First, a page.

State reps see U requests in person

The tour focused on funding for facilities but also touched on the proposed stadium.

by Aidan M. Anderson

University lobbyists spent Tuesday morning ferrying state politicians across campus in an effort to bolster support for this year’s bonding bill projects.

Twenty members of Minnesota’s House committees for Higher Education Finance and Capital Investment visited the University to see the faces and places of the projects for which state funding has been requested.

Despite the tour’s focus on academic facility expansion, questions about the proposed on-campus stadium quickly arose when Rep. Alice Hausman, DFL-St. Paul, asked University President Bob Bruininks for his thoughts on strategy for funding.

“I have to tell you as I stand here today, we’re going to push hard to get a vote on this,” he said. “We really need you to act on this bill and give us an up or down decision.”

During a tour stop at a Cinema as Ideology class, Hausman asked a group of 15 students whether they approved of a $50-per-semester fee for the stadium. None responded in favor.

Later in the morning, however, representatives received a much different response from a class of 30 Carlson School of Management students, nearly all of whom showed support for the fees by raise of hand.

Ryan Frailich, a public relations and psychology senior who met with the representatives during their lunch stop, talked about the on-campus stadium proposal.

A strong sense of community would be enough to secure the student-financed portion of the stadium, but most students don’t understand how the fees for a stadium would work, he told representatives.

“(Student input) is something that they’re not going to hear when they’re sitting around with a bunch of other legislators, they’re going to hear it when they talk to students,” he said.

The tour group also heard from several other students, including Lindsay Novak, a junior in the Carlson School, and biomedical engineering senior Santhi Elayaperumal.

Renovated and up-to-date facilities show students the University really cares about learning environments, Elayaperumal said.

“It’s a good reflection of the University of Minnesota,” she said. “It’s just basically for a good environment to work and study in.”

The Carlson School can enroll a limited number of students because of a lack of space, Novak said.

“We’re turning away quality students and they’re going out of the state, and we want to keep them here,” she said.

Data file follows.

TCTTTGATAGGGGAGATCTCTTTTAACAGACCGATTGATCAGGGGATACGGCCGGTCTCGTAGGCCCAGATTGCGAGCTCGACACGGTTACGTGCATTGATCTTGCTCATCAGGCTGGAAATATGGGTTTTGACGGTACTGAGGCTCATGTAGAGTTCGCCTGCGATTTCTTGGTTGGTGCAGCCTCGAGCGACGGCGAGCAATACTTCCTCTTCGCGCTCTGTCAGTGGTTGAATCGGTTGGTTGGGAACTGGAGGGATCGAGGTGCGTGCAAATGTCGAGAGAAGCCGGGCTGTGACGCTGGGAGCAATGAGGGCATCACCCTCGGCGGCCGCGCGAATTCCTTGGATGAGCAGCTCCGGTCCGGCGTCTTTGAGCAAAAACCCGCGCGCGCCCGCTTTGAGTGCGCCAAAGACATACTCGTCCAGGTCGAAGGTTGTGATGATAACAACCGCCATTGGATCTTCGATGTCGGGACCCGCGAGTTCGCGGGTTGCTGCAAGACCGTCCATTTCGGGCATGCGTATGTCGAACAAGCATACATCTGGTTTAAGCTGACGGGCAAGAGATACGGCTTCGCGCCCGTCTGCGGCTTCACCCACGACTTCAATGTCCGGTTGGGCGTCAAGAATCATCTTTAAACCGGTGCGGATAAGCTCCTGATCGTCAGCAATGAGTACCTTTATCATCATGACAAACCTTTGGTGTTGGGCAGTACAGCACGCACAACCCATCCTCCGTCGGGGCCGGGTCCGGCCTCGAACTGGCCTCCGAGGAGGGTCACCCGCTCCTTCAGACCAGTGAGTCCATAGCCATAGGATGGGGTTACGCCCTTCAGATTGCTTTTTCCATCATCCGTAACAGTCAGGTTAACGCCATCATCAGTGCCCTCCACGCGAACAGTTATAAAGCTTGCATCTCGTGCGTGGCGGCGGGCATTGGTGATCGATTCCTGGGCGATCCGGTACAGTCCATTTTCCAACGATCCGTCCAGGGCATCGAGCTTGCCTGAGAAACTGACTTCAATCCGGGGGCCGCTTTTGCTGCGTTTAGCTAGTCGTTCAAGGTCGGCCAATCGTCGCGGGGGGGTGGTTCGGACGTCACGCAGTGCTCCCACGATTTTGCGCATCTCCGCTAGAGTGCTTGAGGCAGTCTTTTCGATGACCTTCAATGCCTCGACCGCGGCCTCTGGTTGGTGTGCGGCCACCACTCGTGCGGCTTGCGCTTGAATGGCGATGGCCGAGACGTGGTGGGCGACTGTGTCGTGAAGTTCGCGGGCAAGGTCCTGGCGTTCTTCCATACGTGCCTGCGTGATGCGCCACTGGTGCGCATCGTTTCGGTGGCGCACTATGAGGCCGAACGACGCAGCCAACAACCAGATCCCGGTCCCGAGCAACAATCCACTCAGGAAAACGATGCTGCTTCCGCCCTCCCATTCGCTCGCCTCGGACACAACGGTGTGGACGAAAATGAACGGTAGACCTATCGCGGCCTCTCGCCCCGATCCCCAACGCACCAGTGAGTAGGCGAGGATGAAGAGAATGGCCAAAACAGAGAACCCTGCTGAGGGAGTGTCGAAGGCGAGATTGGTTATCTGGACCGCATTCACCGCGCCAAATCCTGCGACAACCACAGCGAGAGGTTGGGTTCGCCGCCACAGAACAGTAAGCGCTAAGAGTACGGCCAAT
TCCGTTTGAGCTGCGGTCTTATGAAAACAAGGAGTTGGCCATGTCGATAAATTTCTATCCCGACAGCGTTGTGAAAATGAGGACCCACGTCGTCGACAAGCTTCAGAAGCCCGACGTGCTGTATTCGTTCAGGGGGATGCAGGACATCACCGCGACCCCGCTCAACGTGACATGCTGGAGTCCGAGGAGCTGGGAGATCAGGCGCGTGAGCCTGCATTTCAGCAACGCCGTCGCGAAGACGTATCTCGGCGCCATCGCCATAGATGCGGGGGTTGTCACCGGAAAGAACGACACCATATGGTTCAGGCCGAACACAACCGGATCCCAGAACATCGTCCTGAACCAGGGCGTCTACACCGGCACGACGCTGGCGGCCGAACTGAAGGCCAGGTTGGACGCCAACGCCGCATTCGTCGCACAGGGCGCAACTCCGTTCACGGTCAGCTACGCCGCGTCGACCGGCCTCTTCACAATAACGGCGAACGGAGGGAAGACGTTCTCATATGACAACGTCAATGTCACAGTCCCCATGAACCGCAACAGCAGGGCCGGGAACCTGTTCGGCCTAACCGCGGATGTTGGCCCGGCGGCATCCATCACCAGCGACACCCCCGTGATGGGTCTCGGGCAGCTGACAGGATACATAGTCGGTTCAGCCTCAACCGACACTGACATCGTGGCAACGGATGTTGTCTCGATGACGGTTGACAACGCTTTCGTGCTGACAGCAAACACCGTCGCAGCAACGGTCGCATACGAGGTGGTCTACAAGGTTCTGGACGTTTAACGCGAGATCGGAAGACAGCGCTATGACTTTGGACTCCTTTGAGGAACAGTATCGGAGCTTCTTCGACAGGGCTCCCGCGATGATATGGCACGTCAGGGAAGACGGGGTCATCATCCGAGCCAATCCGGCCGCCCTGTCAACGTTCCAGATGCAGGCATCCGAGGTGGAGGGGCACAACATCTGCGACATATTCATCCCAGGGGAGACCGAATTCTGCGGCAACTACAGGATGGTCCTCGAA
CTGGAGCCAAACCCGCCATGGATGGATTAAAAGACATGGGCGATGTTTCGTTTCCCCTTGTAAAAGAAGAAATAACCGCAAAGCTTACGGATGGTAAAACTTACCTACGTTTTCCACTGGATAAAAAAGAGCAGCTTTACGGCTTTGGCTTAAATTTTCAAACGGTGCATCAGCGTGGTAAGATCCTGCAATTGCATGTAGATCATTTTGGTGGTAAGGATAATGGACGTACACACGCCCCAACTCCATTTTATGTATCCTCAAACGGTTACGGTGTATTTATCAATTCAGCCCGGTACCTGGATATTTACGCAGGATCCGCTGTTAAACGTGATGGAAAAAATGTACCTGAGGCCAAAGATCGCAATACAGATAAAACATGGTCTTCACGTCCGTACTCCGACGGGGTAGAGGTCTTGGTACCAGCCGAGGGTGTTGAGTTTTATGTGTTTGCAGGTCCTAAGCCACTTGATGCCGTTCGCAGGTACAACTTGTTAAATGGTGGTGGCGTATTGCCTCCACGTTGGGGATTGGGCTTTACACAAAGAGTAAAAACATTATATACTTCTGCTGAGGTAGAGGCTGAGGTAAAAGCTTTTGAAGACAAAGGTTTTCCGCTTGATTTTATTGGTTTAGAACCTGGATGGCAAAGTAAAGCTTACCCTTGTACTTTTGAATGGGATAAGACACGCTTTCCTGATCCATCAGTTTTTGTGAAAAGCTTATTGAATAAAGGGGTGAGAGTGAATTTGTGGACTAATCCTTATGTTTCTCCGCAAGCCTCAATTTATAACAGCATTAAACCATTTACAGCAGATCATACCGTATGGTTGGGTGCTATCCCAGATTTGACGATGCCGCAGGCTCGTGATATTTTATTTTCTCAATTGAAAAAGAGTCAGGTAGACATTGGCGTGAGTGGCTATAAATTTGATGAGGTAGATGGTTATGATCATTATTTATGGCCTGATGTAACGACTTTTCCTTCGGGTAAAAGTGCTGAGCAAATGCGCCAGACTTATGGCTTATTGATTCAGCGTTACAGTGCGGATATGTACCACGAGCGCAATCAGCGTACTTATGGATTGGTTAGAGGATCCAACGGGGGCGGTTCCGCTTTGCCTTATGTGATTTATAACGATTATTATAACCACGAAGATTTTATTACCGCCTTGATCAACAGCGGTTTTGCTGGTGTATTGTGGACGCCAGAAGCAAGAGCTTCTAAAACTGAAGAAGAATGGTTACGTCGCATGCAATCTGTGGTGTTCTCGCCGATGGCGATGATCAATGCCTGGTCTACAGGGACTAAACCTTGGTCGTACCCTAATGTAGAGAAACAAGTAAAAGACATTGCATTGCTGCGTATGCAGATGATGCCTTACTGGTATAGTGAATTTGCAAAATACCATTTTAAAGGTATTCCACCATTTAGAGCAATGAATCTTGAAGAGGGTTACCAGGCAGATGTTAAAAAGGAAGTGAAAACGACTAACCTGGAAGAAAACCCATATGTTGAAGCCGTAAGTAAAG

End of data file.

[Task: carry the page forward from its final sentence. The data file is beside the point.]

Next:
The group of about 20 legislators began their morning with coffee, bagels and a greeting from Bruininks at the welcome center at Jones Hall, a building renovated with state money.

Seeing improvements made to campus buildings helps in making decisions on other projects, said Rep. Lyndon Carlson, DFL-Crystal.

“In terms of the future, it shows you what can be accomplished,” he said.

Representatives heard from Frank Cerra, senior vice president of the Academic Health Center, who updated officials on the University’s ability to recruit the nation’s top researchers. The group toured lab space at McGuire Translational Research Facility and Nils Hasselmo Hall. Lab space is at a premium and a mirror facility to the McGuire building is needed to retain a leading edge in recruitment and research, Cerra said.

While the University leads in terms of researcher recruitment, states like California and Wisconsin are spending big money to bolster their own research programs, Cerra said.

“We’re in a race right now … the engine that drives: that is the new knowledge engine of the biosciences inside this institution and Mayo Ö and to compete with people around us we need new facilities,” he said.

Representatives toured the research labs and spoke with students and professors working on projects, including stem-cell research.

The tour of the Science Classroom Building was cut short, but a quick stop at its entrance near the Washington Avenue footbridge gave the legislators an idea of the traffic the location sees.

The rotting wood sills, rusted entryways and crumbling window glaze illustrated the University’s case for replacing the building.